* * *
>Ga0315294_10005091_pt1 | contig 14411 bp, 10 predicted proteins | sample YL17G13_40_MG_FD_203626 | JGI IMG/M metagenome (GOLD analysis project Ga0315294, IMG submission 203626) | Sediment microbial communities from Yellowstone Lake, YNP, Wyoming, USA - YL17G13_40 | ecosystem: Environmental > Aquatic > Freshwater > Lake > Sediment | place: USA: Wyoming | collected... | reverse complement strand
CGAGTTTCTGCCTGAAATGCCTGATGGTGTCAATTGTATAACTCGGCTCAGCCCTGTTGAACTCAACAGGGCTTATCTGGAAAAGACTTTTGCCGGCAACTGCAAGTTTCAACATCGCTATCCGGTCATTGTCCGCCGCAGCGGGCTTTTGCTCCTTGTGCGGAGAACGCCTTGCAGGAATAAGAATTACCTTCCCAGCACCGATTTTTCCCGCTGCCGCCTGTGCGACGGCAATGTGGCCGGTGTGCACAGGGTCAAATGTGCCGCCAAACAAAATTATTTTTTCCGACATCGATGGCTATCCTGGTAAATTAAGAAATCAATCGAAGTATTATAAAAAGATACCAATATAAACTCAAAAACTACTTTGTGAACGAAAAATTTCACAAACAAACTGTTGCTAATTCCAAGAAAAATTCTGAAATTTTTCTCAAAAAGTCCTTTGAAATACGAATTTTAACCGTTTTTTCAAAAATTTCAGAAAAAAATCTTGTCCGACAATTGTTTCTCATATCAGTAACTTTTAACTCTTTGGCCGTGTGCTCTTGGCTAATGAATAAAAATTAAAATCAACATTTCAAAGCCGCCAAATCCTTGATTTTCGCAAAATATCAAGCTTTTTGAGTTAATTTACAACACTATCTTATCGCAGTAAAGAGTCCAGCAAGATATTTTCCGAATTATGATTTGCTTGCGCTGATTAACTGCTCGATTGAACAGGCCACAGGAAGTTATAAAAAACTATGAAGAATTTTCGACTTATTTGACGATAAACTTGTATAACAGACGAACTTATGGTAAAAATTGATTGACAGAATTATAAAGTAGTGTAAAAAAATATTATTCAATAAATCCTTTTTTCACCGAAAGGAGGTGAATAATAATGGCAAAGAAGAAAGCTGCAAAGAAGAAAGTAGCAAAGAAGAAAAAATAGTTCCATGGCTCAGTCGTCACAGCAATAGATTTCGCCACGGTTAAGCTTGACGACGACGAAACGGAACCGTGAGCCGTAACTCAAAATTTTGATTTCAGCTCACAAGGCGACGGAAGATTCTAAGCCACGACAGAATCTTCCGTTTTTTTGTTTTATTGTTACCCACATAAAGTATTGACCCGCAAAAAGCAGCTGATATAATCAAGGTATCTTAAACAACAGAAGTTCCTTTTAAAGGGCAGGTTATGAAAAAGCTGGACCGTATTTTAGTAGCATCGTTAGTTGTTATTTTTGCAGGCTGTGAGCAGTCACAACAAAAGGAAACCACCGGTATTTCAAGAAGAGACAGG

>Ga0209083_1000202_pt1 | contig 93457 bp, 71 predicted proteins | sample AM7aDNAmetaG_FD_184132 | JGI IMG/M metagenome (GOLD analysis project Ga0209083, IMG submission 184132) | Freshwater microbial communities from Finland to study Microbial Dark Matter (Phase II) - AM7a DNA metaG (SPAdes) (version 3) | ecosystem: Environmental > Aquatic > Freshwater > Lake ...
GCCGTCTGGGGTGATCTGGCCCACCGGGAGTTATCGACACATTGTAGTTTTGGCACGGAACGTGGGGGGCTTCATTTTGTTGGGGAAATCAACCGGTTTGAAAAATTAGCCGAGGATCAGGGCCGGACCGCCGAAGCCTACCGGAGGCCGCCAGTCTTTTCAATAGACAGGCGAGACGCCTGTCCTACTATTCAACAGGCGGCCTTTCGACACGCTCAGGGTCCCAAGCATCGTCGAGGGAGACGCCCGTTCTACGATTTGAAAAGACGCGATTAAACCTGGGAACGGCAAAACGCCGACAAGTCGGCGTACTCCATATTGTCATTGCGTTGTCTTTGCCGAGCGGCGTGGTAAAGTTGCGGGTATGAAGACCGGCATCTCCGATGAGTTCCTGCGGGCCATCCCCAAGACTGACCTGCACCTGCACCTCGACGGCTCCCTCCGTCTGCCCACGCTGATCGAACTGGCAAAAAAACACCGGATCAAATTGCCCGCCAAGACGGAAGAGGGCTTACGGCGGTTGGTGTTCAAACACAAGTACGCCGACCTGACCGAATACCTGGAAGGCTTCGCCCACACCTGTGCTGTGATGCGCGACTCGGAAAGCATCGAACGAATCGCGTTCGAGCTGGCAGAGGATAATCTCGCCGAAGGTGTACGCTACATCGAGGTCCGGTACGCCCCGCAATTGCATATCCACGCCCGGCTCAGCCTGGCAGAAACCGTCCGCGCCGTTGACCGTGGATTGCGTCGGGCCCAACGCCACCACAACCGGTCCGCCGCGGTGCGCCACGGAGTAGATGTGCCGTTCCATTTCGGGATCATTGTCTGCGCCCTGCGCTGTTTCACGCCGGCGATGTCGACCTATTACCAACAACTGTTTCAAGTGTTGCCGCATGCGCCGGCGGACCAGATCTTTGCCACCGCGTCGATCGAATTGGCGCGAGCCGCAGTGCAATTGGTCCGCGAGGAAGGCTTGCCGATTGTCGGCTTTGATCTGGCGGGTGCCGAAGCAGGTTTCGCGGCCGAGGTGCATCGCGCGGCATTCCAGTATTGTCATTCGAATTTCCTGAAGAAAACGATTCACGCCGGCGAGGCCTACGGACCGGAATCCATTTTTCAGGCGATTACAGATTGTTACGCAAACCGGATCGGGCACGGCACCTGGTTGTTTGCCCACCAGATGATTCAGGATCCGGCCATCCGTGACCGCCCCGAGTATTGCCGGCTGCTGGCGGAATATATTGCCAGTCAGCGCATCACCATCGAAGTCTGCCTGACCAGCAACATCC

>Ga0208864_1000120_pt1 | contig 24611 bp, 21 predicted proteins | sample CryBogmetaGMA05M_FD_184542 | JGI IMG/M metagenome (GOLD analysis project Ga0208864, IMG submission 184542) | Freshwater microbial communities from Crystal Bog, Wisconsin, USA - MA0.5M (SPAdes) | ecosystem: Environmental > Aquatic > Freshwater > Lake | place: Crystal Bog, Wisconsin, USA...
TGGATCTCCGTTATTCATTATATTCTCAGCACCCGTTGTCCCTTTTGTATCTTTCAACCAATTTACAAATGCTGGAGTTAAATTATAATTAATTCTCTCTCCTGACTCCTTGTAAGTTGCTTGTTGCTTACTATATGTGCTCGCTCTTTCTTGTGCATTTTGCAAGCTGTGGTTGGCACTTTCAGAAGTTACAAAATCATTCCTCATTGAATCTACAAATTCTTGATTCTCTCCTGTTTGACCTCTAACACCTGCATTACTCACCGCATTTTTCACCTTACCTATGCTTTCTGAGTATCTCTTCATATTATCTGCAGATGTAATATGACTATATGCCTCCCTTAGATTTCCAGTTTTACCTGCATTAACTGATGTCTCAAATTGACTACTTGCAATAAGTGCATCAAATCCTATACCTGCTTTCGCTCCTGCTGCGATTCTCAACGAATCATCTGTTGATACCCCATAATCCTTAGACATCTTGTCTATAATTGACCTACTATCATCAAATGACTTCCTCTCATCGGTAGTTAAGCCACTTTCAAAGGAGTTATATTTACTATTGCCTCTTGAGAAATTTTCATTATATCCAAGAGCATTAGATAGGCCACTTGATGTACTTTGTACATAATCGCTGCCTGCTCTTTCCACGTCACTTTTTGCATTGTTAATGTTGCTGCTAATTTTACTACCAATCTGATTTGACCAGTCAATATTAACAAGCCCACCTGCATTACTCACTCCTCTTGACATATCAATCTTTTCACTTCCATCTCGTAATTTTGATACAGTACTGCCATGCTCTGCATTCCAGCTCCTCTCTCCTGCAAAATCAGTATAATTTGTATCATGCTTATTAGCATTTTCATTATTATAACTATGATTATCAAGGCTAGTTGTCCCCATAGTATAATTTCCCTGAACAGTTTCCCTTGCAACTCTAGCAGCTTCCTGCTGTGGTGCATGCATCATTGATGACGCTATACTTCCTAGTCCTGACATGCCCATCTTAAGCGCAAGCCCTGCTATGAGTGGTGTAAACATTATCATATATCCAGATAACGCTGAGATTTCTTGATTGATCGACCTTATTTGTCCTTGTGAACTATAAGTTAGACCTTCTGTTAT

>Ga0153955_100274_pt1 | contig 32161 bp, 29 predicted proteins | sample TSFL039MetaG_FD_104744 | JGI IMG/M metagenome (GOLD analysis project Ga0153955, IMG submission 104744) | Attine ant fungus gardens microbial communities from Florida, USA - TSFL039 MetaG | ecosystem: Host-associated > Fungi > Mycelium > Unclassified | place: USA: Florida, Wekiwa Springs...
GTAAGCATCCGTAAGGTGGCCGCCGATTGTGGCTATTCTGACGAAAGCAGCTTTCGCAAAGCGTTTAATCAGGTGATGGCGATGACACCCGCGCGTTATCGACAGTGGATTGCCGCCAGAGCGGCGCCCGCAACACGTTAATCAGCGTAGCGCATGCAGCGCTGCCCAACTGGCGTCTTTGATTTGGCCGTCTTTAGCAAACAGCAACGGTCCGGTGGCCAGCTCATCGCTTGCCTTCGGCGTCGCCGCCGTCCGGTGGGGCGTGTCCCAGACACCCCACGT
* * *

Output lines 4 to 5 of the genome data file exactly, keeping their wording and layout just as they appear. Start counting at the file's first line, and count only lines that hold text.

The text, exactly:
GCCGTCTGGGGTGATCTGGCCCACCGGGAGTTATCGACACATTGTAGTTTTGGCACGGAACGTGGGGGGCTTCATTTTGTTGGGGAAATCAACCGGTTTGAAAAATTAGCCGAGGATCAGGGCCGGACCGCCGAAGCCTACCGGAGGCCGCCAGTCTTTTCAATAGACAGGCGAGACGCCTGTCCTACTATTCAACAGGCGGCCTTTCGACACGCTCAGGGTCCCAAGCATCGTCGAGGGAGACGCCCGTTCTACGATTTGAAAAGACGCGATTAAACCTGGGAACGGCAAAACGCCGACAAGTCGGCGTACTCCATATTGTCATTGCGTTGTCTTTGCCGAGCGGCGTGGTAAAGTTGCGGGTATGAAGACCGGCATCTCCGATGAGTTCCTGCGGGCCATCCCCAAGACTGACCTGCACCTGCACCTCGACGGCTCCCTCCGTCTGCCCACGCTGATCGAACTGGCAAAAAAACACCGGATCAAATTGCCCGCCAAGACGGAAGAGGGCTTACGGCGGTTGGTGTTCAAACACAAGTACGCCGACCTGACCGAATACCTGGAAGGCTTCGCCCACACCTGTGCTGTGATGCGCGACTCGGAAAGCATCGAACGAATCGCGTTCGAGCTGGCAGAGGATAATCTCGCCGAAGGTGTACGCTACATCGAGGTCCGGTACGCCCCGCAATTGCATATCCACGCCCGGCTCAGCCTGGCAGAAACCGTCCGCGCCGTTGACCGTGGATTGCGTCGGGCCCAACGCCACCACAACCGGTCCGCCGCGGTGCGCCACGGAGTAGATGTGCCGTTCCATTTCGGGATCATTGTCTGCGCCCTGCGCTGTTTCACGCCGGCGATGTCGACCTATTACCAACAACTGTTTCAAGTGTTGCCGCATGCGCCGGCGGACCAGATCTTTGCCACCGCGTCGATCGAATTGGCGCGAGCCGCAGTGCAATTGGTCCGCGAGGAAGGCTTGCCGATTGTCGGCTTTGATCTGGCGGGTGCCGAAGCAGGTTTCGCGGCCGAGGTGCATCGCGCGGCATTCCAGTATTGTCATTCGAATTTCCTGAAGAAAACGATTCACGCCGGCGAGGCCTACGGACCGGAATCCATTTTTCAGGCGATTACAGATTGTTACGCAAACCGGATCGGGCACGGCACCTGGTTGTTTGCCCACCAGATGATTCAGGATCCGGCCATCCGTGACCGCCCCGAGTATTGCCGGCTGCTGGCGGAATATATTGCCAGTCAGCGCATCACCATCGAAGTCTGCCTGACCAGCAACATCC

>Ga0208864_1000120_pt1 | contig 24611 bp, 21 predicted proteins | sample CryBogmetaGMA05M_FD_184542 | JGI IMG/M metagenome (GOLD analysis project Ga0208864, IMG submission 184542) | Freshwater microbial communities from Crystal Bog, Wisconsin, USA - MA0.5M (SPAdes) | ecosystem: Environmental > Aquatic > Freshwater > Lake | place: Crystal Bog, Wisconsin, USA...